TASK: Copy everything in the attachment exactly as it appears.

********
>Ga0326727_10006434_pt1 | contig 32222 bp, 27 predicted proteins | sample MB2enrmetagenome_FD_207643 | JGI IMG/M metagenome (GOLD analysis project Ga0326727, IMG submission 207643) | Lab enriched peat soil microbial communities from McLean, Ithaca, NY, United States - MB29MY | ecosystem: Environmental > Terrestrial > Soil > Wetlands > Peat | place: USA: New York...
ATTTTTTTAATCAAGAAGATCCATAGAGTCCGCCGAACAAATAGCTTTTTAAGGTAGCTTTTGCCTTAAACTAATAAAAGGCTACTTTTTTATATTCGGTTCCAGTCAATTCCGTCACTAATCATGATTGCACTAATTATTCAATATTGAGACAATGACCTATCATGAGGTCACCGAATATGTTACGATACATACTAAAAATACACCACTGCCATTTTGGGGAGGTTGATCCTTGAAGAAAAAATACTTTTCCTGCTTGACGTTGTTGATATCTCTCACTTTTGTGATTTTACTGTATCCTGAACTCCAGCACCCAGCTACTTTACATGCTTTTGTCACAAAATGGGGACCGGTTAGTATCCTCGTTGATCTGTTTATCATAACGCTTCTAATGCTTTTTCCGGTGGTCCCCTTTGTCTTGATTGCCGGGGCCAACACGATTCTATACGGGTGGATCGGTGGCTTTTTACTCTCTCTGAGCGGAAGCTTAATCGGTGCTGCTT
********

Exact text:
>Ga0326727_10006434_pt1 | contig 32222 bp, 27 predicted proteins | sample MB2enrmetagenome_FD_207643 | JGI IMG/M metagenome (GOLD analysis project Ga0326727, IMG submission 207643) | Lab enriched peat soil microbial communities from McLean, Ithaca, NY, United States - MB29MY | ecosystem: Environmental > Terrestrial > Soil > Wetlands > Peat | place: USA: New York...
ATTTTTTTAATCAAGAAGATCCATAGAGTCCGCCGAACAAATAGCTTTTTAAGGTAGCTTTTGCCTTAAACTAATAAAAGGCTACTTTTTTATATTCGGTTCCAGTCAATTCCGTCACTAATCATGATTGCACTAATTATTCAATATTGAGACAATGACCTATCATGAGGTCACCGAATATGTTACGATACATACTAAAAATACACCACTGCCATTTTGGGGAGGTTGATCCTTGAAGAAAAAATACTTTTCCTGCTTGACGTTGTTGATATCTCTCACTTTTGTGATTTTACTGTATCCTGAACTCCAGCACCCAGCTACTTTACATGCTTTTGTCACAAAATGGGGACCGGTTAGTATCCTCGTTGATCTGTTTATCATAACGCTTCTAATGCTTTTTCCGGTGGTCCCCTTTGTCTTGATTGCCGGGGCCAACACGATTCTATACGGGTGGATCGGTGGCTTTTTACTCTCTCTGAGCGGAAGCTTAATCGGTGCTGCTT